🔎 UNIDENTIFIED Help with a couple of old locks please.

Greastart

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Hey TNetters,

I need help with a couple of locks.
My buddy was given these when he was 6 years old. He said the old guy that had them had a bunch so he gave these to Stanley after he expressed how much he liked them.
Stanley is about 60 so he's had them for about 54 years.
Stanley asked if I could find anything out about them for him.
 

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Red-Coat

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Good old padlocks. They’re from the Mallory Wheeler Company (M.W. Co.) and its forerunner Davenport, Mallory & Company (D.M. & Co.) They’re often generically referred to as “smokehouse padlocks” or “railroad padlocks” but of course had a multitude of uses.

The company history is complicated, with numerous name changes arising from acquisition, inheritance, retirement and deaths of its various business partners through the years. Broadly this, in summary:

1834 (some sources say 1836): Asahel Pierpont and John G. Hotchkiss founded a lock-making company as Pierpont & Hotchkiss in New Haven CT.
1840: Burton Mallory was employed as book-keeper for Pierpont & Hotchkiss.
1843: Burton Mallory became a partner in the business, renamed to Pierpont, Mallory & Co. Their goods were sold via an arrangement with the New York company of Davenport & Quincy.
1852: Asahel Pierpont retired from the business and his interests were bought out by Burton Mallory and John A. Davenport (the latter of the Davenport & Quincy company who had previously been their agent).
1852-1861: The company was successively named: Davenport & Mallory; Davenport, Mallory & Lockwood; and then Davenport & Mallory (again).
1861: The company became Davenport, Mallory & Co.
1868: John A. Davenport’s nephew, John Davenport Wheeler bought a one-tenth interest in the business from his uncle’s estate and the company name changed to Mallory, Wheeler & Co.

So I would think the D.M. & Co. lock dates between 1861-1868 and the M.W. Co. lock a little later (post-Civil War).
 
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Greastart

Greastart

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Good old padlocks. They’re from the Mallory Wheeler Company (M.W. Co.) and its forerunner Davenport, Mallory & Company (D.M. & Co.) They’re often generically referred to as “smokehouse padlocks” or “railroad padlocks” but of course had a multitude of uses.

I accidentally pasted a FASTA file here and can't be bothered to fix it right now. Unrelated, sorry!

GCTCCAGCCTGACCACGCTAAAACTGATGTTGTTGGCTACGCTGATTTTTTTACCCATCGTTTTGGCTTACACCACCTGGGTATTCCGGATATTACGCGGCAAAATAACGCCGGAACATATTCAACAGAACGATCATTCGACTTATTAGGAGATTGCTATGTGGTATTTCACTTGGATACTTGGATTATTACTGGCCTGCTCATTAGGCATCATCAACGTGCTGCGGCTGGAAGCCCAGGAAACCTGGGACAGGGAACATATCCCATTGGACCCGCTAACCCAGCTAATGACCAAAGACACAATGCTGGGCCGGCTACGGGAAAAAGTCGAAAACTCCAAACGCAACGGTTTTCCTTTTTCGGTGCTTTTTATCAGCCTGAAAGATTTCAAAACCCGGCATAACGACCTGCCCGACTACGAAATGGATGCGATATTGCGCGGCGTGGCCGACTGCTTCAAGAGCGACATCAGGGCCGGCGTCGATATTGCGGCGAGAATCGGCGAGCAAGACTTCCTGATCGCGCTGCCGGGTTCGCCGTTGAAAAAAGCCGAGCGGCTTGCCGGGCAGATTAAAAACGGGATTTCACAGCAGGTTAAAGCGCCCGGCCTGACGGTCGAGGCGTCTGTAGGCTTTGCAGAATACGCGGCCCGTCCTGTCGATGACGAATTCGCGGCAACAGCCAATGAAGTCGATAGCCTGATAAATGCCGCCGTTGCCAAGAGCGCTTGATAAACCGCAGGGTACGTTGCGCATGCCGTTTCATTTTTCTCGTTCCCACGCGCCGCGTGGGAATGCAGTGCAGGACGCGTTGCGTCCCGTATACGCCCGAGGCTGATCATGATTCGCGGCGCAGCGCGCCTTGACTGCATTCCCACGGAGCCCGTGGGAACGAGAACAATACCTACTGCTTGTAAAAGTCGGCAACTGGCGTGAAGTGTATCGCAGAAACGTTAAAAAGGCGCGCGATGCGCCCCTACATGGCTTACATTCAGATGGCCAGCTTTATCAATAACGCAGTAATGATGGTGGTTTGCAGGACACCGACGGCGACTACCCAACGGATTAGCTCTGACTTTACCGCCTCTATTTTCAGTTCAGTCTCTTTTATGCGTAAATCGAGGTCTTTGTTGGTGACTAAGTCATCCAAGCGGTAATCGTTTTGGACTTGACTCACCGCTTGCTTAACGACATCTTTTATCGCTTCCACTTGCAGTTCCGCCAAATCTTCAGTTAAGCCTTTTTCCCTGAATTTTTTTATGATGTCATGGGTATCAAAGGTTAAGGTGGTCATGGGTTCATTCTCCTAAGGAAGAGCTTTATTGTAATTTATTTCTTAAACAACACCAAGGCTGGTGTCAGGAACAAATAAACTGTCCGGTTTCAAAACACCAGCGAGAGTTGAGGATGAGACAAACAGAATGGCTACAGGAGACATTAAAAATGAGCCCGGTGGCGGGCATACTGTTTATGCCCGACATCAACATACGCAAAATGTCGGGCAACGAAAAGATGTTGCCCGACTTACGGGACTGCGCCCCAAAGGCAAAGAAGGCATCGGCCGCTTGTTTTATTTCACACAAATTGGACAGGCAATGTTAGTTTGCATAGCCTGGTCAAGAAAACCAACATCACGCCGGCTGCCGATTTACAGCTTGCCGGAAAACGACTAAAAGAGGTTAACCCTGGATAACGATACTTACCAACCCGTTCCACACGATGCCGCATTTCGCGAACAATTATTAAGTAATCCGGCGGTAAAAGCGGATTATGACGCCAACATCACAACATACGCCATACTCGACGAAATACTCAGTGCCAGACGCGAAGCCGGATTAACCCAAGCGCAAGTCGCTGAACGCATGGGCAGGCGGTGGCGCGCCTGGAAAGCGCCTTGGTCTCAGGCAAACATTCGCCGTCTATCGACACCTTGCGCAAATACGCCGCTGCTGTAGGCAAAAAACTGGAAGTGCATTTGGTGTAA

The company history is complicated, with numerous name changes arising from acquisition, inheritance, retirement and deaths of its various business partners through the years. Broadly this, in summary:

1834 (some sources say 1836): Asahel Pierpont and John G. Hotchkiss founded a lock-making company as Pierpoint & Hotchkiss in New Haven CT.
1840: Burton Mallory was employed as book-keeper for Pierpont & Hotchkiss.
1843: Burton Mallory became a partner in the business, renamed to Pierpont, Mallory & Co. Their goods were sold via an arrangement with the New York company of Davenport & Quincy.
1852: Asahel Pierpont retired from the business and his interests were bought out by Burton Mallory and John A. Davenport (the latter of the Davenport & Quincy company who had previously been their agent).
1852-1861: The company was successively named: Davenport & Mallory; Davenport, Mallory & Lockwood; and then Davenport & Mallory (again).
1861: The company became Davenport, Mallory & Co.
1868: John A. Davenport’s nephew, John Davenport Wheeler bought a one-tenth interest in the business from his uncle’s estate and the company name changed to Mallory, Wheeler & Co.

So I would think the D.M. & Co. lock dates between 1861-1868 and the M.W. Co. lock a little later (post-Civil War).
Thanks Red Coat. I told my buddy that someone here would be able to offer some great info in a very short amount of time.
This forum is a great little corner of the internet.
 
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